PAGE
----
Bartal expected to see this activity in the rescuer rats, because human empathy appears in these areas. But she was surprised that even the ones that didn’t rescue their cage mates showed the neural traces. “The rats actually process the fact that there’s a rat in distress—that he’s trapped, that he’s unhappy,” she says. “And they activate this empathy system, whether they help or not.”
If that same machinery fires in all cases, but the behavior between in-group and out-group pairs differs, what gives? The difference seemed to lie elsewhere, including in the nucleus accumbens, which deals in carrot-and-stick-type neurotransmitters like dopamine, serotonin, and GABA. “It’s active when you eat something yummy, or when you win money, or have sex,” Bartal says.
It’s often called the brain’s reward center, she adds, “but today, there’s more understanding that it’s not as simple of a picture.” A newer view of the nucleus accumbens’ dopamine ties it to anticipating a reward and motivating its pursuit. “The brain’s main function is to get you to approach stuff that’s good for your survival, and avoid stuff that’s bad for your survival,” Bartal says.
She repeated her experiment to focus on this area using a method called fiber photometry, which let her team monitor neural chatter in living rats. They injected the animals’ accumbens with genetic material that made the neurons fluoresce whenever a synapse spiked. Then they implanted fiber-optic strands to observe those bursts of light while watching the rats scurry around. And indeed, the rats who freed their roommates showed the most activity in the nucleus accumbens. Signals of that activity peaked just as they approached to open the door with their snouts. This told Bartal that, for the free-roaming rats, the salient moment was releasing the restraint, rather than playing with their friend.
Bartal lastly wiretapped the rats’ nucleus accumbens with a dye that traces where electrical signals originate. She wanted to find where that motivation to help first arises. (If a hungry rat searches for pizza in a New York subway, their gustatory cortex would page the accumbens.) By taking brain slices from the animals shortly after they performed the rescue task and observing which regions the dye had reached that overlapped with c-Fos-expressing pockets, she could tell which parts of the brain had been talking to one another.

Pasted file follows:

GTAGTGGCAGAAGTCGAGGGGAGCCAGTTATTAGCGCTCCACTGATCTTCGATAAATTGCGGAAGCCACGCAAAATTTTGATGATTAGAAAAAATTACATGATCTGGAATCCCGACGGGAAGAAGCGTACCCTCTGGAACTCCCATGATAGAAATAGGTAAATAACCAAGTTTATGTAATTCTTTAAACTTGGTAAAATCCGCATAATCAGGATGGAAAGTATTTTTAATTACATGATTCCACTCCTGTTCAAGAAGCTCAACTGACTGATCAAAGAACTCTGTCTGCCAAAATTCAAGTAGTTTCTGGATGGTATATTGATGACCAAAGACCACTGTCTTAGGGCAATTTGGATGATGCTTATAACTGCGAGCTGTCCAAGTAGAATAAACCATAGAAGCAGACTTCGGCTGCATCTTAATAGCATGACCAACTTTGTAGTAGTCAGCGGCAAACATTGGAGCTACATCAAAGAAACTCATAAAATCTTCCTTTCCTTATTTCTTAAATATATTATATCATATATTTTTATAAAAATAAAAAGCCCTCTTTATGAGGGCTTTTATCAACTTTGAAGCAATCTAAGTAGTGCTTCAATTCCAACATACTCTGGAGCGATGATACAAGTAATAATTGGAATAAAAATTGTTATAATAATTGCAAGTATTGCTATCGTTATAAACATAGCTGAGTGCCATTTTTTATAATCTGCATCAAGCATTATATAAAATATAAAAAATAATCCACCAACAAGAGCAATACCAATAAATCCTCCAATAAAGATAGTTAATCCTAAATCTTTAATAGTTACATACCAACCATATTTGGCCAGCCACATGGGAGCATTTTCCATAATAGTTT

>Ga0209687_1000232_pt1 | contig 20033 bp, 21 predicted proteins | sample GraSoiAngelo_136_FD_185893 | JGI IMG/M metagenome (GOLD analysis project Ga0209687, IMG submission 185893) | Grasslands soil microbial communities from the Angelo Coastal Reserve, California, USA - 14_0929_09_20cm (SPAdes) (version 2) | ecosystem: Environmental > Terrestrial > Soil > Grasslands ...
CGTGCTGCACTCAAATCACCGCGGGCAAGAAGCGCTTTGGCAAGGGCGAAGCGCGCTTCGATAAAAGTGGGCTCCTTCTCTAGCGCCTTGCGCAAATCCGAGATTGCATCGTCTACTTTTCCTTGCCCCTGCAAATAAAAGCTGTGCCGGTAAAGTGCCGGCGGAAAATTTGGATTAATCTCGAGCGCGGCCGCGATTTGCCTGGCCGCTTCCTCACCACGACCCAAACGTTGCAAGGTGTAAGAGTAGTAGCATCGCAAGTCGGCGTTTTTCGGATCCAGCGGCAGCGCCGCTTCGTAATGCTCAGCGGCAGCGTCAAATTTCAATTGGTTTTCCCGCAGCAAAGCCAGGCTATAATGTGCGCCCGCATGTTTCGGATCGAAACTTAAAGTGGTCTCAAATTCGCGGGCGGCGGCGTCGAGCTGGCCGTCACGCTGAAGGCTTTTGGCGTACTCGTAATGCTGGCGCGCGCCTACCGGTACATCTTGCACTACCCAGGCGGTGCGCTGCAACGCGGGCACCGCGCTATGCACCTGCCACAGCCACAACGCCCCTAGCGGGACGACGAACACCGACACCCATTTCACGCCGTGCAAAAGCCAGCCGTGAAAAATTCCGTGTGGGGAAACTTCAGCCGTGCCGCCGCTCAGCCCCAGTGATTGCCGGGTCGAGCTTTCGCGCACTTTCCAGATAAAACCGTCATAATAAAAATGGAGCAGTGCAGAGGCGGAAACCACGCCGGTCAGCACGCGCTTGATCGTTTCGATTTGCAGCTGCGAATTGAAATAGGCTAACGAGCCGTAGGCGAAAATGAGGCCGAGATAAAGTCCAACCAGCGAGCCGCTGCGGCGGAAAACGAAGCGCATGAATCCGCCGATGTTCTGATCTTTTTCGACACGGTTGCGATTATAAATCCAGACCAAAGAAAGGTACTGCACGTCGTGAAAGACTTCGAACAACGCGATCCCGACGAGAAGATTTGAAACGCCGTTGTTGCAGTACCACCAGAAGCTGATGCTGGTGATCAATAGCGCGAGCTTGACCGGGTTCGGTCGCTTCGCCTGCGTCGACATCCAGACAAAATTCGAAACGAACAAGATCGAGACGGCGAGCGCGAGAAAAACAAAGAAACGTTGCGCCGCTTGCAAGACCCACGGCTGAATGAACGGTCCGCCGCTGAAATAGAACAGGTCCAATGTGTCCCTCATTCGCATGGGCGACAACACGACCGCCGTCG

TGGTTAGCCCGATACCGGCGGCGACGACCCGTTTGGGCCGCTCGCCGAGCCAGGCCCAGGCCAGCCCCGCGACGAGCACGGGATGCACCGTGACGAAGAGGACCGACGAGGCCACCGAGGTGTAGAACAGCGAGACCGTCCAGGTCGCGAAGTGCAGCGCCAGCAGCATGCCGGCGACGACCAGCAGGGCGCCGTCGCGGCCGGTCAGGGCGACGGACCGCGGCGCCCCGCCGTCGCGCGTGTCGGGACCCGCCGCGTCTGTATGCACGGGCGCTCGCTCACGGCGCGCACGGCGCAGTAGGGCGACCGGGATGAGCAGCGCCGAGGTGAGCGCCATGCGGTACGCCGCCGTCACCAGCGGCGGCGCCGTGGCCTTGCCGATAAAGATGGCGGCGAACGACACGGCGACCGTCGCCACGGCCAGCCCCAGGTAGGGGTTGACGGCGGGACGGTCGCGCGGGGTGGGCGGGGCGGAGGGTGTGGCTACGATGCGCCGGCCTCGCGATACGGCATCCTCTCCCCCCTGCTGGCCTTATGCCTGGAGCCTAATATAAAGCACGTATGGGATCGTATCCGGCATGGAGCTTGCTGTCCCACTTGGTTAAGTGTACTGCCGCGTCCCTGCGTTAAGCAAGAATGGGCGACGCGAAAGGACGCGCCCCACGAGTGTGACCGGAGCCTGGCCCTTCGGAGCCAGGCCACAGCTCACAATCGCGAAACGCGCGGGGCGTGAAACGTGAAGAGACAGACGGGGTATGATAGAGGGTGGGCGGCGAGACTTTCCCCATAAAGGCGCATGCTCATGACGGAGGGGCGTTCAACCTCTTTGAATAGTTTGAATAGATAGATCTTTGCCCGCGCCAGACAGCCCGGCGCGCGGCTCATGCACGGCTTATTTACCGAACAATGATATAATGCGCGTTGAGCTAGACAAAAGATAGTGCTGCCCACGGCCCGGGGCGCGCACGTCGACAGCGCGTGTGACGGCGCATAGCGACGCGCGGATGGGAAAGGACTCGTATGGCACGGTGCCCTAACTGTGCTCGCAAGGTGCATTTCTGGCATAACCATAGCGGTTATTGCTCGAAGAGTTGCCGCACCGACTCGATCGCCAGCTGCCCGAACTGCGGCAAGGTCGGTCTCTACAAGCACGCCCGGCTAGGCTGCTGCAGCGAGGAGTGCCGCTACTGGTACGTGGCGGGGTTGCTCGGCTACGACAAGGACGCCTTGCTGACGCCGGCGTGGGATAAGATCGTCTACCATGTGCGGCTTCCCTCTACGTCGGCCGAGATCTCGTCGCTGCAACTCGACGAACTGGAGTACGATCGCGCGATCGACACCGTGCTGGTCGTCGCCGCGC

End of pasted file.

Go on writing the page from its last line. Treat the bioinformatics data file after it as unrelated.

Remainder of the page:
Bartal traced the calls into the motivational hub during the rodent rescue missions and found a caller she recognized: the anterior cingulate cortex. She suspects this points to a line of communication between empathy and reward that could be important for understanding compassionate behavior. But it’s still too early “to completely outline the entire microcircuitry that’s involved,” she says. “That’s what we’re working on now.”
“This is a fantastic study,” writes Stanford University neurobiologist Robert Sapolsky in an email to WIRED. Sapolsky, who was not involved in the study, wrote the book Behave: The Biology of Humans at Our Best and Worst, which describes what motivates human behavior—namely ubiquitous categorizations of “us” versus “them.”
The team’s results tell us tons about ourselves, according to Sapolsky, because experts would predict identical results in human brains: an us/them distinction, an anterior cingulate making demands, and the accumbens fueling motivation. Running such detailed brain experiments would be untenable in humans, and showing that this plays out in rats offers a bittersweet message, he feels. The good news, Sapolsky writes, is that “the roots of our ability to help, to empathize, is not the product of Sunday morning sermons. It’s older than our humanness, older than our primateness; its legacy long predates us as a species.” The bad news is that our tendency to them-ify those around us is also ancient.